With his ‘Bear’ hands

By on September 18, 2019

Retired WWII vet, 94, keeps busy crafting objects out of wood

Long after retirement, Mahlon Bear, 94, of Brickerville, continues to live a busy life.

Growing up locally in the village of Oregon (then known as Catfish), he was a spry young boy during a time when dirt roads were common and many people used their feet to get from place to place.

“We walked to Brownstown, Neffsville, Millport; we walked,” Bear recalled. “For entertainment in the evening, we went down to the culvert and watched cars go by.”

Saturdays were also designated as hiking days.

One of the places they frequented was Lehoy Forest, near what is now The Log Cabin Restaurant.

“That was the home of Indians,” he said. “We went there expecting to see Indians!”

When he was old enough, he attended a modest, two-room schoolhouse.

“Grades one through three were on one side, then the other side has four, five, and six,” he said. “You knew everybody and everybody knew you.”

He would then continue his education through the advice of his mother and father.

“My parents insisted that we go to high school, and so we had to go to Neffsville,” he said. He would graduate in 1942. A few months later, Uncle Sam came calling.

“I waited until my number came up,” he said. “It then came up in April of 1943.”

Mahlon Bear.


These two figures saw wood back and forth.


This piece of farming apparatus moves apart and together.


A collection of Amish adults and children which were created by Bear.


This detailed Conestoga Wagon, complete with a team of mules, is just one example of the handiwork of Mahlon Bear of Brickerville.


These wooden frogs go up and down on a teeter-totter.


He was then sent to New Cumberland Reception Center; and like so many other “instant” soldiers, he was sworn in, and quickly issued a uniform.

“We shipped out, and I went to Miami,” he said of his time in the service. “There were no barracks there. There were no hotels either. We marched and did our drills on the streets on Miami Beach.

The calisthenics were tough. On the other hand, we got tough too. I could do one-arm pushups.”

After the war ended, Bear worked at Yerger Bros. in Lititz for 18 years. He then sought a new adventure-he and a partner purchased the Elizabethtown Planing Mill, operating the business for five years.

Although he kept a pretty busy schedule, he always found time for recreation.

“From 1946 to 1950, I was fishing and hunting,” he said. “I wasn’t interested in girls; I was having too much fun.”

But through some friends, he would eventually be set up on a blind date.

“So then I had a girlfriend,” he joked. “We hit off. I took her fishing and to hunting camp.”

Marriage would eventually take place.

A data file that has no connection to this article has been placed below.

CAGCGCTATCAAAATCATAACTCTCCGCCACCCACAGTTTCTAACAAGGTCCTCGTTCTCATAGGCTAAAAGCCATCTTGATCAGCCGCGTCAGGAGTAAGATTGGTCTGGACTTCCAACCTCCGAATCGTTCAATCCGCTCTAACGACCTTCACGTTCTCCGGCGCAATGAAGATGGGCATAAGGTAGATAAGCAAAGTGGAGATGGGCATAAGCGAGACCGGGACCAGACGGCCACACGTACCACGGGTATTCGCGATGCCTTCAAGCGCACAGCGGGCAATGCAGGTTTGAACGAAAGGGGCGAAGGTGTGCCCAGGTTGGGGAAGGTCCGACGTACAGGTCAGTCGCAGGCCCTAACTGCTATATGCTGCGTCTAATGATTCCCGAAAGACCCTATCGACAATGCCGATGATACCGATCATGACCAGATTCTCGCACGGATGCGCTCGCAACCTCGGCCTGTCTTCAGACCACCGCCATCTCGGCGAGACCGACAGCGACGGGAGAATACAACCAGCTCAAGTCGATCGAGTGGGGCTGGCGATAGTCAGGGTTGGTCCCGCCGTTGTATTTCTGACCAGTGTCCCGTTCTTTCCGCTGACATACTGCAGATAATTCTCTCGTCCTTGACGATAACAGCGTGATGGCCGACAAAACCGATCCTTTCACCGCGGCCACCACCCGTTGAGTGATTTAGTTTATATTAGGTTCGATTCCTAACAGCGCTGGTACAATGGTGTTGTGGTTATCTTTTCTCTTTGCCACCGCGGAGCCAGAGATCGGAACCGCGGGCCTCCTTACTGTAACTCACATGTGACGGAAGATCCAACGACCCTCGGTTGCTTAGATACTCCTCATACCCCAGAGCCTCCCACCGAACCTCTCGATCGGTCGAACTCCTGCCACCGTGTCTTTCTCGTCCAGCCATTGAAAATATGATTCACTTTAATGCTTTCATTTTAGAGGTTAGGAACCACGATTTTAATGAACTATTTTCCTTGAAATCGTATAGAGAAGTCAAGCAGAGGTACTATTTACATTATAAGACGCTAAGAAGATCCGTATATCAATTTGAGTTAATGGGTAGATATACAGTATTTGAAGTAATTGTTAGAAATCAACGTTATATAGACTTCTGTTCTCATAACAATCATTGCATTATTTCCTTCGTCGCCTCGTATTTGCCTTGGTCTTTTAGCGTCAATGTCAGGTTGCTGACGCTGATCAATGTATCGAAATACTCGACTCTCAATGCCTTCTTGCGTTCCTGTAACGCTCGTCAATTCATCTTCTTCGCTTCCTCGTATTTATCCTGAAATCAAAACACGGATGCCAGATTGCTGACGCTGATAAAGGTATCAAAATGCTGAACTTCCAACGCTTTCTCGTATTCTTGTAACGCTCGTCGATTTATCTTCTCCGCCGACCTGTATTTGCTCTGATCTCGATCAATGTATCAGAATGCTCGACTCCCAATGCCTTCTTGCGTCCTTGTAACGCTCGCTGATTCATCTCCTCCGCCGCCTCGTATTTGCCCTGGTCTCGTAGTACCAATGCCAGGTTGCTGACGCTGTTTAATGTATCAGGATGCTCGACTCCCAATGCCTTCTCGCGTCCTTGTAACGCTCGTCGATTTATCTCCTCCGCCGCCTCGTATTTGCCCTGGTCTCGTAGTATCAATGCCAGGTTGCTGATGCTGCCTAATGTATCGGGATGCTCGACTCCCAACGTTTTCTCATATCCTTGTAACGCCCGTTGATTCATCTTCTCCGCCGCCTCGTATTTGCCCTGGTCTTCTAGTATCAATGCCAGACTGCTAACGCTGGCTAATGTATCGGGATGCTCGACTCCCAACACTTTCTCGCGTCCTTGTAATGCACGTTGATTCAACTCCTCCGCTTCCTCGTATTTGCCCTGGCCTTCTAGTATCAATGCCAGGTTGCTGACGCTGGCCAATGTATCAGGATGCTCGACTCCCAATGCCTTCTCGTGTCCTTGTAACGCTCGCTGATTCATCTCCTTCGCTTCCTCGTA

“We were both stubborn, so we eloped in Maryland on a Saturday morning,” he said. The couple celebrated 63 years together before her death in 2014.

These days, a lot of Mahlon Bear’s time is spent creating hand-made, decorative toys sourced from local wood. Displays set up inside a room in his home contain shelves and shelves of the fruits of his labor. It’s a creative hobby he’s had since childhood.

Around the room are Amish buggies, as well as plain men, women, and children. There’s also carved eagles, horses, and mules. Rows of colorful sleighs, wagons, and even unpainted milking stools complete with utters can also be seen. Then there’s frogs that go up and down on a see-saw; a pair of men who saw logs; and two boxers who square off in the ring all by turning a wooden crank.

It’s precision mechanics at its finest, and all manufactured with Bear’s own hands.

It all begins with him gathering up materials from his own woodpile on his property. Precise measurements are then taken before the wood is shaped. Painting comes next in the process.

“My oldest project I have is a little carving that I made in 9th grade in art class,” he said as his eyes slowly peered across the room.

“Each wheel has individual pieces; it’s all piece by piece,” he said of the extremely detailed Conestoga Wagon he created. Upon further inspection, in front of the vessel, each horse’s foot is positioned slightly different, giving the illusion that it’s in motion. Functioning brakes also work on many of the vehicles. It’s these small yet precise details that this master craftsman strives for in his work.

But his creativity doesn’t stop there—in addition to his wooden creations, he also sews, making quilts out of scrap fabric which he then donates to charitable causes.

His eyes slowly turn to a wooden wagon at the end of one of the shelves. It’s a funeral hearse, complete with a modest, wooden casket inside.

“I’m going to be buried in a casket just like that,” he said. ‘It’s picked out already.”

And to nobody’s surprise, he’s already sewn a special blanket that will one day line the casket.

Cory Van Brookhoven is a staff writer for the Lititz Record Express. He welcomes your comments at cvanbrookhoven@lnpnews.com or 717-721-4423.

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